With the world forced to go fully online due to COVID-19 for almost everything, consumers doubled-down on e-commerce and the payments industry boomed.
As the pandemic stretches into 2021 and the world slowly starts to open back up, though, the payment trends accelerated by the pandemic are here to stay because of consumer convenience. Let’s take a look at five payment trends that’ll not only shape 2021, but the future of payments.
Pre-covid, digital payments were already becoming commonplace in e-commerce. Yet, the pandemic forced more businesses to speed up their digital transformations to the point where a digital presence became a necessity. Part of this has been offering online payments to pay for goods and services.
The flexibility of digital payments makes them ideal for online retailers, as they can be implemented via something as simple as a payment link in an email or a text message. Their strength also lies in that they can be offered in virtually any online setting.
Many businesses choose payment services providers (PSP) like Worldpay, Adyen, and Stripe to offer payments. PSPs provide multiple digital payment options and easy integration into websites, an advantage for businesses needing to quickly digitise due to the pandemic.
Additionally, e-commerce software platforms like Shopify and Shopware have built-in payments, making it even easier for businesses to quickly set up web shops and offer the payment methods their customers trust. And as more and more products and services cross over to the digital, connected world, digital payments won’t be far behind.
Alternative payments are everything that’s not cash or credit cards, and are absolutely indispensable for buying online, as they account for 55% of e-commerce transactions. In terms of payment methods, they cover products like AliPay and PayPal, mobile wallets like Apple Pay, the Netherlands’ iDEAL, Belgium’s Bancontact, Sweden’s Swish, Germany’s Giropay, and QR codes.
The driving factor behind these methods is consumer convenience. Consumers not only expect the payment methods they trust and are used to, the latter of which makes local methods essential for online businesses. Increasingly, consumers also want to make payments, even online, via their mobile phones, which many alternative methods allow.
Moreover, these methods are all contactless, a necessity due to the coronavirus. Combined with their convenience, ease-of-use, and growing adoption, alternative payment methods will continue to shape payments and be a force well into the future.
Buy now, pay later
Buy now, pay later (BNPL) is quickly becoming a must-have alternative payment method. With BNPL, consumers make purchases via a BNPL provider like Klarna, Affirm or Afterpay, who then pay merchants the full amount of the purchase. Consumers pay the provider in instalments, and many don’t charge any interest unless a consumer fails to pay within the agreed upon schedule. Among the top reasons consumers choose BNPL are convenience, transparency, and control over spending. Combined with zero interest, these motivations are giving BNPL a marked advantage over credit cards amongst shoppers.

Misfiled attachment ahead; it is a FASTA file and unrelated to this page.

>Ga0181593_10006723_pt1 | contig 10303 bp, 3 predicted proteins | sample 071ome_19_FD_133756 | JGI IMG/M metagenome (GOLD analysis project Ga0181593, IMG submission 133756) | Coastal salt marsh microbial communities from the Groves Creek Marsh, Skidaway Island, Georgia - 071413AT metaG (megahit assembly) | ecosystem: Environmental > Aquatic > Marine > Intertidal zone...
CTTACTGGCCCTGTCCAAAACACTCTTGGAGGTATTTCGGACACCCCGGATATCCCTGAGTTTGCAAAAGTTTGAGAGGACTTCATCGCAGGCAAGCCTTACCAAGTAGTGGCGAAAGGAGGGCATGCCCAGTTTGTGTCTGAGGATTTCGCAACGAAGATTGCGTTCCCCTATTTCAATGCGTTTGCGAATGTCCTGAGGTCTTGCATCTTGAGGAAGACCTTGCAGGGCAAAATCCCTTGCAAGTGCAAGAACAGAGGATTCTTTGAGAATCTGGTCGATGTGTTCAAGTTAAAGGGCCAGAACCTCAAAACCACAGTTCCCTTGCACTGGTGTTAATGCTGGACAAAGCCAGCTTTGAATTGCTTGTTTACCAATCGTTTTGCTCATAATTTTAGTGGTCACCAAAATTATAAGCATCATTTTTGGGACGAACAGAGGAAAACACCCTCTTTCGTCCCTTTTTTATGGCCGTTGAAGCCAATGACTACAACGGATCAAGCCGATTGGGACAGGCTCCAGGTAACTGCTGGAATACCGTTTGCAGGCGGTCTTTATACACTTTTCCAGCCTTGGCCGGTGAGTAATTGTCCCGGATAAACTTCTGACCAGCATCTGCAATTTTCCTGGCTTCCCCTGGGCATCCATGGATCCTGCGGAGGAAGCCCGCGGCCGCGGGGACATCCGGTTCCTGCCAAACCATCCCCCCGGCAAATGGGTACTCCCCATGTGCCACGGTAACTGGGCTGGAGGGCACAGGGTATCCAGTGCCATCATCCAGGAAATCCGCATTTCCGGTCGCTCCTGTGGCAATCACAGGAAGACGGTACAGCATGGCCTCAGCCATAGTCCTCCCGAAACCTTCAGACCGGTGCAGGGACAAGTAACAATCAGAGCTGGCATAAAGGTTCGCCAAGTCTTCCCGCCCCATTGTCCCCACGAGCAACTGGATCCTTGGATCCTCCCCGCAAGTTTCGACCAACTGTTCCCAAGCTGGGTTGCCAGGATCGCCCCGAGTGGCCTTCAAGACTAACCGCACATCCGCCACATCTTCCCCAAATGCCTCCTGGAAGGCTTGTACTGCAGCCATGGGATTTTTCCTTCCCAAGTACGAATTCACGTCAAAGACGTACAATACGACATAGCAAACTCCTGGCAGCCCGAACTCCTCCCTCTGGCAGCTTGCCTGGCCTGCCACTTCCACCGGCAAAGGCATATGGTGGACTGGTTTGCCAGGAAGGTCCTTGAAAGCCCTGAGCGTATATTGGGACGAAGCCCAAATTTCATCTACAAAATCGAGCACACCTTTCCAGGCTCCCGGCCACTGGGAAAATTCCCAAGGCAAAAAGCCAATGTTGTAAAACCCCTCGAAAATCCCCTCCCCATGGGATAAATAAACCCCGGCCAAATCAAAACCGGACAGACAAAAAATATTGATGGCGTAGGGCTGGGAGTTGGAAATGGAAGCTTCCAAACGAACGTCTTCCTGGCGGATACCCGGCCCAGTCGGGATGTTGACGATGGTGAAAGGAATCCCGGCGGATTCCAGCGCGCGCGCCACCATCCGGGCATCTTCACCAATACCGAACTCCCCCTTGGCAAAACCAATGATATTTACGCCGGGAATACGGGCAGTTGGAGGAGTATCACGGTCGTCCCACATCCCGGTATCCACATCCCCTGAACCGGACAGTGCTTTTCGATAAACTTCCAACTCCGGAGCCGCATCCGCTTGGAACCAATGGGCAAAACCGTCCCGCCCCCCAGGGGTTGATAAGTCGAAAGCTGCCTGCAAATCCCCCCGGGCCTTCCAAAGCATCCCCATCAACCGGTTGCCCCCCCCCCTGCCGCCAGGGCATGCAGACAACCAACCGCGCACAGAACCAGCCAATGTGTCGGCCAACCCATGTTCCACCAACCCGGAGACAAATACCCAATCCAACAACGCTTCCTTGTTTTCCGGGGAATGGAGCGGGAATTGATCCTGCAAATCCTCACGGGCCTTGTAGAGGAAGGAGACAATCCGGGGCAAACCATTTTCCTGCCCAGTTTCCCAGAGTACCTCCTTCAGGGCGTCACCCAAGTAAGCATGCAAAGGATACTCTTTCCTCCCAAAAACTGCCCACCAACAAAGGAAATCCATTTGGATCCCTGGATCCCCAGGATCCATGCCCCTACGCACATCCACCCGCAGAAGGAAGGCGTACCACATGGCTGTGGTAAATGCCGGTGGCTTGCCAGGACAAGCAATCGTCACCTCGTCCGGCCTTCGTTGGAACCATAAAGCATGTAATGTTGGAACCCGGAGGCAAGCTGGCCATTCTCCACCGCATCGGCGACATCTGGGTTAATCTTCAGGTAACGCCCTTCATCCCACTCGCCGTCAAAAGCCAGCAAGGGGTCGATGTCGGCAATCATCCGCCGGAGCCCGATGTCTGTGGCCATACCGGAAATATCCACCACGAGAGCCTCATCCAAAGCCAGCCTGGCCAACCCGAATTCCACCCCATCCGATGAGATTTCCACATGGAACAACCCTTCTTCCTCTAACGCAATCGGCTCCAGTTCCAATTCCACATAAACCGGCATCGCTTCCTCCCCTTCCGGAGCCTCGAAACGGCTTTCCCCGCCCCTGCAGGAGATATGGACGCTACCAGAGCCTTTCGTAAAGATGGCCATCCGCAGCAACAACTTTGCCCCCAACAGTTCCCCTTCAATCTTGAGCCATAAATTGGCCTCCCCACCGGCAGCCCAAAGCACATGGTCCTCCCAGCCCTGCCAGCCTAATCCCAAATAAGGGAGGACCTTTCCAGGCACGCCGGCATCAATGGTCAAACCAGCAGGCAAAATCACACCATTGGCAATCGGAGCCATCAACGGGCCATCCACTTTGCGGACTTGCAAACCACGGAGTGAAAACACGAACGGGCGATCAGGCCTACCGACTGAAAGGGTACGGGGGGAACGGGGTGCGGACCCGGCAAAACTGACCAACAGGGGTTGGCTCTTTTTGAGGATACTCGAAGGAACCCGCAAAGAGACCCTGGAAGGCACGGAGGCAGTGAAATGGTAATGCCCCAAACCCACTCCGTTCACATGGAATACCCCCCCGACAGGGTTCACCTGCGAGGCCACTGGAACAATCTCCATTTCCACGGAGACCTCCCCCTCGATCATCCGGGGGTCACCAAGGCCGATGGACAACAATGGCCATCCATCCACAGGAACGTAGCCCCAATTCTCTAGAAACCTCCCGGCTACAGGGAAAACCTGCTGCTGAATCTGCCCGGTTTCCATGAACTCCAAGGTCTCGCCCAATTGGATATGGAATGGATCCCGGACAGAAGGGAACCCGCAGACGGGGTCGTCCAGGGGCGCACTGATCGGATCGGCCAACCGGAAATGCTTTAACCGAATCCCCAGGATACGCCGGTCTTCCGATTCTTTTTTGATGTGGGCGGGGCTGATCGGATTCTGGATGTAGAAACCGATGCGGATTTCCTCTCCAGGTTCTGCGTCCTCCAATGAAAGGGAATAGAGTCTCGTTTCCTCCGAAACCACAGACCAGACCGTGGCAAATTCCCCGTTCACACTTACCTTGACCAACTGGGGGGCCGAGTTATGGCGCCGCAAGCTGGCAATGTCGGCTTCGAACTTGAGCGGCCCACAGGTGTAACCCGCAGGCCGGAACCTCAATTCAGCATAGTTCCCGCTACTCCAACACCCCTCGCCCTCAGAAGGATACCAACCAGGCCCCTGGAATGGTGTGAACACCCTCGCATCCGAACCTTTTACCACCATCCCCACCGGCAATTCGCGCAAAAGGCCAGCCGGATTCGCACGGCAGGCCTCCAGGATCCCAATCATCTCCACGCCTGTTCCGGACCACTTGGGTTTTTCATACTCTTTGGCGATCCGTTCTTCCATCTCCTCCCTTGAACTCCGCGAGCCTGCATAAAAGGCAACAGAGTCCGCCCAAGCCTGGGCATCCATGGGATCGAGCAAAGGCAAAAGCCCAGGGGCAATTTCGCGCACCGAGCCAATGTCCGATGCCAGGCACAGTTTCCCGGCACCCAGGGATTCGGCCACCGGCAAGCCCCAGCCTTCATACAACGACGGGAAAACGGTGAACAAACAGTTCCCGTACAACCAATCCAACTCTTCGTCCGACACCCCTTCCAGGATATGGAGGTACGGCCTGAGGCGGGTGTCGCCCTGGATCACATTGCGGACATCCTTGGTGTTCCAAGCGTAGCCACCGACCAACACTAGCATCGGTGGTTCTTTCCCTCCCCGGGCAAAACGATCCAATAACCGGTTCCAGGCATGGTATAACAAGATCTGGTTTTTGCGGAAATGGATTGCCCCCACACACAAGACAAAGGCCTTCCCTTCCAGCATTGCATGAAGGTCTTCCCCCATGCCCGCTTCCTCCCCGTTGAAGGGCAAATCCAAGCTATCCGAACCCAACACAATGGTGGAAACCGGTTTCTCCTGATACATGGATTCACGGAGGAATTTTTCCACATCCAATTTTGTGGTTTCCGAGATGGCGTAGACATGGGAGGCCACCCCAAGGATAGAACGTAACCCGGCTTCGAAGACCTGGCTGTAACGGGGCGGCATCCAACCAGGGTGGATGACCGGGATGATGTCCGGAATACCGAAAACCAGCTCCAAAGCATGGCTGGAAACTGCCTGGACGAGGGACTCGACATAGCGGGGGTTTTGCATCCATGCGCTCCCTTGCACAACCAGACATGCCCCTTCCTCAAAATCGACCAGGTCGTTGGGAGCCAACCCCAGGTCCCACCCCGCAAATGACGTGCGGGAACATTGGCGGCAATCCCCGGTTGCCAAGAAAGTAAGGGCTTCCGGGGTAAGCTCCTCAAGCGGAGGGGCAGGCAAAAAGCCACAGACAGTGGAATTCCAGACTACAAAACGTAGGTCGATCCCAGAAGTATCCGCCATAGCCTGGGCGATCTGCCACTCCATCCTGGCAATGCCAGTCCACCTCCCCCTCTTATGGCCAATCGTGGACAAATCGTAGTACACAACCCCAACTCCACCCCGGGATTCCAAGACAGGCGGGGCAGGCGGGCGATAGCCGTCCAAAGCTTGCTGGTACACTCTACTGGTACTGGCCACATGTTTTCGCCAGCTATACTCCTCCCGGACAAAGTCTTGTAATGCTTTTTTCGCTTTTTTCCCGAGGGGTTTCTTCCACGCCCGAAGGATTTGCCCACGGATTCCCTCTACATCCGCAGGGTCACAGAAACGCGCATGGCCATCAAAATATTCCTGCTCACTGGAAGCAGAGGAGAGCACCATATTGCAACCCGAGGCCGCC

It’s unsurprising that BNPL has seen a bump since the Covid-19 pandemic has come and tightened wallets in many households. For online merchants, the alternative payment method can result in larger cart sizes and higher conversion rates, as consumers no longer abandon carts because items are too expensive. Retailers have jumped on the bandwagon. In the past year Gap, Macy’s, and Walmart have all rolled the payment means out.
Hybrid Payment Experiences
During lockdowns, stores compensated for drastically reduced traffic by moving their store inventories online and scheduling pick-ups. In-store pick up where consumers order online and then grab their goods has become commonplace. Moreover, this model has also worked well for one of the pandemic’s hardest-hit sectors—hospitality. Businesses here that could quickly digitally transform and sell online saw payments climb.
The hybrid experience is convenient and contactless for consumers, and gives businesses yet more touch points to reach them, signalling that online-offline shopping experiences will continue into the future.
The subscription economy was already well on its way pre-pandemic. When it hit, businesses were forced to think creatively about where they can find revenues. One source came in the form of subscriptions. For businesses, they provide a steady income stream. For consumers, subscriptions allow them to have always-updated products and are convenient for those who don’t want to drop a single large sum on a product or service.
What the pandemic is showing is that subscriptions aren’t just the remit of the digital world of entertainment and software: diapers, dog food, shaving products, groceries, and other everyday items are also important parts of the subscription economy. In fact, since the pandemic began, subscriptions are up for everyday goods, and subscriptions in general have increased 22%.
Even stores are beginning to launch their own subscriptions. Pret A Manger rolled out an in-store coffee subscription in the UK, and more stores are expected to follow suit. Moves like these expand the subscription economy which shows no signs of slowing down, just like the more general trends of easy, digital payments.
What’s next in payments trends?
Convenience and speed will drive tomorrow’s payment methodologies. The advancement of wearables (e.g. Garmin Pay in Garmin’s sports watches), context-based payments (think Uber), mobile apps (think Starbucks) and biometric authentication (think facial recognition) will be next.
Elliot Lyons works in Cognito's Amsterdam office